IT professionals can look forward to a prosperous 2007, according to the latest indications from the labour market, which suggest companies are still struggling to find the right skills but will pay well if they find them.
LogicaCMG reported on Tuesday that its growth had been hampered by staff shortages in 2006. The shortages forced it to hire more sub-contractors, the company claimed. The situation was most severe in France, where the company hired extra people towards the end of 2006 to address the issue. Last September, LogicaCMG admitted it was struggling to hire qualified people in the UK.
While this is bad news for LogicaCMG shareholders, it indicates that the market for IT professionals is still buoyant, with the company explaining that it is finding it hard to recruit enough people to carry out all the work available to it.
"In the third quarter, capacity constraints had a dampening effect on revenue growth in a number of our key territories," LogicaCMG said in its trading statement, adding that the situation was now showing signs of improvement.
Earlier this week, recruitment company JSA published a survey which indicated that companies using freelance IT staff may find themselves under pressure to pay more.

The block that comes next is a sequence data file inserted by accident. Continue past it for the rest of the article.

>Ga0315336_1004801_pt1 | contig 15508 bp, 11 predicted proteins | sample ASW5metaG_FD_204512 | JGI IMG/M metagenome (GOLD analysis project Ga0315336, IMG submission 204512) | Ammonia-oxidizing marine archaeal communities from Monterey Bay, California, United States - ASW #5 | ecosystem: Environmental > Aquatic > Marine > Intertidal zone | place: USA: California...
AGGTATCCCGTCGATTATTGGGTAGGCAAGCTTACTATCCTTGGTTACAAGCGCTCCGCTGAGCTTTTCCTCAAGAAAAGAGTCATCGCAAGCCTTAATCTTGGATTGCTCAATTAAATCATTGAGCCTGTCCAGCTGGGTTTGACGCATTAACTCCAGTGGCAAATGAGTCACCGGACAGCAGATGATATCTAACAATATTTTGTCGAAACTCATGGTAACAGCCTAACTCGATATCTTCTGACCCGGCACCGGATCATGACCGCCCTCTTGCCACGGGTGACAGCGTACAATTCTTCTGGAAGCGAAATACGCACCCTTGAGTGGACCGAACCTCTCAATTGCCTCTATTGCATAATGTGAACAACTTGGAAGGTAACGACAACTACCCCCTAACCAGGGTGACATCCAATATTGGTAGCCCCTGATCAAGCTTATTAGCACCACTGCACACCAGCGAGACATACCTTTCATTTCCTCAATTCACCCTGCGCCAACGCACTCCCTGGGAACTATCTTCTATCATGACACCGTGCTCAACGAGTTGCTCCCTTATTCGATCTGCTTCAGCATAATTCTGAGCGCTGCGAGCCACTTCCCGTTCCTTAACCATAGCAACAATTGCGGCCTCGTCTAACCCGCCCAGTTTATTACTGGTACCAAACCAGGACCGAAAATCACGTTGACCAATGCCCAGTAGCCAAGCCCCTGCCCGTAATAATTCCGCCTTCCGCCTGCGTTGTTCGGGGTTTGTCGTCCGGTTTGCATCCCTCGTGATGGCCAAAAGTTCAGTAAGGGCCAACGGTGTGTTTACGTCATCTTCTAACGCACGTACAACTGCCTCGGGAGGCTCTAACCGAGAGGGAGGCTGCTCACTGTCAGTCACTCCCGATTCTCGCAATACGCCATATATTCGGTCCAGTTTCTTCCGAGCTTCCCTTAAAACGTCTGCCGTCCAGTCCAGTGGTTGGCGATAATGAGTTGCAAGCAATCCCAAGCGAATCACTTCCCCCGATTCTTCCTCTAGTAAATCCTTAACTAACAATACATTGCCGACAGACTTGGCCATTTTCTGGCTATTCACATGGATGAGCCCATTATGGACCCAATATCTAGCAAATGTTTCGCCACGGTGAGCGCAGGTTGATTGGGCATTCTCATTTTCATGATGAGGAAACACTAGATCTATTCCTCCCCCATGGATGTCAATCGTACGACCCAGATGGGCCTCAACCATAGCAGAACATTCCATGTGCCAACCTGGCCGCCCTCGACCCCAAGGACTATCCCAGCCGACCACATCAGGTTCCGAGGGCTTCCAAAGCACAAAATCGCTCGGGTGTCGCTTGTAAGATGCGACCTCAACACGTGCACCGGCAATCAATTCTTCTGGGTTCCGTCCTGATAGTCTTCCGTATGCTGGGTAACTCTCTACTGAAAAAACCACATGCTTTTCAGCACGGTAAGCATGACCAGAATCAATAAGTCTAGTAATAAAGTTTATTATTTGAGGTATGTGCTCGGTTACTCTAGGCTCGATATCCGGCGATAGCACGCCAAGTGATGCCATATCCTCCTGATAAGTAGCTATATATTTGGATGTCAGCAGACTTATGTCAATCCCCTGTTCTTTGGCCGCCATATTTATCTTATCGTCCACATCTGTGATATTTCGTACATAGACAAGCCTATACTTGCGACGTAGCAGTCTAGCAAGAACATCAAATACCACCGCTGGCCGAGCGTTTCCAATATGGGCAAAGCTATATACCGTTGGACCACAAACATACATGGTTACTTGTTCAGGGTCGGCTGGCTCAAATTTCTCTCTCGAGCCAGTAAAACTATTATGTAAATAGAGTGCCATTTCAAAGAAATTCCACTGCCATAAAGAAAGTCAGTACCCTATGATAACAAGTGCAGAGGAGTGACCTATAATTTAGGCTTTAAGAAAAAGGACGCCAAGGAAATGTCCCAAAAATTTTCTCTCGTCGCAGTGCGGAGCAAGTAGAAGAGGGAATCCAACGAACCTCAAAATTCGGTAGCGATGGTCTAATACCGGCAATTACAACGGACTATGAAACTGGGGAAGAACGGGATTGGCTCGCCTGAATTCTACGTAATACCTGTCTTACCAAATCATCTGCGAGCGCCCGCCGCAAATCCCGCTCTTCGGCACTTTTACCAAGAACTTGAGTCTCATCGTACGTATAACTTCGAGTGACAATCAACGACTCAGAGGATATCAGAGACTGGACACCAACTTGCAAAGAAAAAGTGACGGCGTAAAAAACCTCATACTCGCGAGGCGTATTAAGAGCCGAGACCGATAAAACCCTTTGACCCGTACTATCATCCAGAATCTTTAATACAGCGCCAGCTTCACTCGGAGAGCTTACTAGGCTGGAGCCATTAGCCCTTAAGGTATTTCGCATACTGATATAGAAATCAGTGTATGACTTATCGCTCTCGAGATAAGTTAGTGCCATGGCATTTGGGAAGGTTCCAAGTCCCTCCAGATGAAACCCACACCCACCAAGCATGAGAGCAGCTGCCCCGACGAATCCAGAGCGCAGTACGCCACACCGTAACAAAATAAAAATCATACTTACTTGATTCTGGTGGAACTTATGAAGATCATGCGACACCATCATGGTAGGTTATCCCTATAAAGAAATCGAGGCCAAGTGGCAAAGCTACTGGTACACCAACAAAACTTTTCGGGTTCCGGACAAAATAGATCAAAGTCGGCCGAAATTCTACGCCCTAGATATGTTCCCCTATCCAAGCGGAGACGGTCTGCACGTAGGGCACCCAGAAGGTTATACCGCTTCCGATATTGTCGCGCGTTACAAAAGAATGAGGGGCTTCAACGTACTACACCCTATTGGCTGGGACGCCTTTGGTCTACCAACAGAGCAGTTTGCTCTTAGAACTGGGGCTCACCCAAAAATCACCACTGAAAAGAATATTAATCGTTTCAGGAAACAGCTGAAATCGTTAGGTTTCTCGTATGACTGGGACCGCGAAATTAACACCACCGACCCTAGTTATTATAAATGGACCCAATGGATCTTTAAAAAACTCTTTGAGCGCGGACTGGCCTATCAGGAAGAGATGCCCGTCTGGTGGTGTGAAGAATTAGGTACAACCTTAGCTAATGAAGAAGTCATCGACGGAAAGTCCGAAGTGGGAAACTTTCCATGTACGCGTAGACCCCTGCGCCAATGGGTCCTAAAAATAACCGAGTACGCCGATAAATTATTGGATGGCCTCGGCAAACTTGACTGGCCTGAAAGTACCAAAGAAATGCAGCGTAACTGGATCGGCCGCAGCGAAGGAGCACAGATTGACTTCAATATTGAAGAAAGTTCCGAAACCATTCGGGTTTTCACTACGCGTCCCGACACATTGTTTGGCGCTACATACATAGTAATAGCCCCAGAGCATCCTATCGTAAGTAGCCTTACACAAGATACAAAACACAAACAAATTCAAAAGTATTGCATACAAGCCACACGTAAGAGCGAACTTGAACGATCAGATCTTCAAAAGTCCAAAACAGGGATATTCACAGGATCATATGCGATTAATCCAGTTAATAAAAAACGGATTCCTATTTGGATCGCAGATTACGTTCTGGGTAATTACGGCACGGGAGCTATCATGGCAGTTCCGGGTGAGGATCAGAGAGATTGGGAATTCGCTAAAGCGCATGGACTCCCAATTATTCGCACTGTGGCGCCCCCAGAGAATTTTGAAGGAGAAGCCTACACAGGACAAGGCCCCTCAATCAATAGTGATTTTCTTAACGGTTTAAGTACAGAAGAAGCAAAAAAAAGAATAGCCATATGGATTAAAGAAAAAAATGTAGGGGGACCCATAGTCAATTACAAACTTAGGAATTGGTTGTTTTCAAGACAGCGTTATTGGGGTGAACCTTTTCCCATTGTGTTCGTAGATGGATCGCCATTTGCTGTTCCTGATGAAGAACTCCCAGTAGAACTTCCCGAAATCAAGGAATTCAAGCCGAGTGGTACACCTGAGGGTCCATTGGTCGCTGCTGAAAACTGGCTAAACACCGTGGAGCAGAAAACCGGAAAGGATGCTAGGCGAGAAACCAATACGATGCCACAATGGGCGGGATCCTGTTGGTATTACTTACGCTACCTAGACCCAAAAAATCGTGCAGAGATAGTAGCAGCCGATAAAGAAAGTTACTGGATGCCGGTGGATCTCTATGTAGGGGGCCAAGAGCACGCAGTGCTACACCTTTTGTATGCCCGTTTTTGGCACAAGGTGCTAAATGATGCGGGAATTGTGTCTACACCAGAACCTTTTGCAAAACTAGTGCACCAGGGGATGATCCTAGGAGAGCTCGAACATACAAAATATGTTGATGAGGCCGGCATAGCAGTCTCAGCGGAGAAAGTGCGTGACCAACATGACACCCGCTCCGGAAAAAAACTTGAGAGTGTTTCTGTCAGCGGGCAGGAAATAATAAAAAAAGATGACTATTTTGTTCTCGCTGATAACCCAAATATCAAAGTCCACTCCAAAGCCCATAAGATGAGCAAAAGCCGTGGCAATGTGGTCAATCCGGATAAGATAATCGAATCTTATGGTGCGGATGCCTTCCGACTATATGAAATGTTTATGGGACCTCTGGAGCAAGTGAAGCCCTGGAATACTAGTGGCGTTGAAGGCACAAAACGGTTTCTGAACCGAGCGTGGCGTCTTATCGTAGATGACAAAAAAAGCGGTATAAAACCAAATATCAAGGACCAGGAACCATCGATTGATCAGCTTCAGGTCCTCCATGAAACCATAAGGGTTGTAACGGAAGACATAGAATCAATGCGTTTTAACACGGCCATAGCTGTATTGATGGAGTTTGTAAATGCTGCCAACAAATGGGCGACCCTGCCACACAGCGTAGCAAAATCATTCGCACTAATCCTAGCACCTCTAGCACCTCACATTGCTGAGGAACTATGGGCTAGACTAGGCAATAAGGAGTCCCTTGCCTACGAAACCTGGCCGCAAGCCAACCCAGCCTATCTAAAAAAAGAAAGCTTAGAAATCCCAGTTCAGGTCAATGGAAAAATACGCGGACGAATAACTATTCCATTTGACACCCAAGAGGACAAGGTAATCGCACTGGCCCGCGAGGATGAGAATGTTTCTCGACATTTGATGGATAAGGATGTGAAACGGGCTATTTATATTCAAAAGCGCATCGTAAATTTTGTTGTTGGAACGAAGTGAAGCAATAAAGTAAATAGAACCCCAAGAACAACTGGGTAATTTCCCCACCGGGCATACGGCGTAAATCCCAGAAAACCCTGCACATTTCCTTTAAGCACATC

The survey found that the IT contractors expect their pay to rise by an average of 10 percent in 2007. Around 40 percent of those surveyed believed that the IT contractor market would grow in 2007, with 50 percent predicting no change.
Contractor UK, a website aimed at IT freelancers, claimed on Wednesday that the daily rates on offer in the private sector have jumped by 4 percent this year, with the public sector not far behind at 3.1 percent.
But IT professionals will need to offer the skills employers need. Recruitment firm Hudson told Contractor UK that the skills most in demand are Java J2EE, VB.Net, C#, LAMP Technologies and data-warehousing.
LogicaCMG's shares fell by almost 6 percent following its skills shortage news, even though the company said it expected to deliver improved profitability.
In its trading statement for 2006, the telecoms and IT services company said that its core IT services business had grown its revenue by just under 5 percent, which is less than analysts had expected.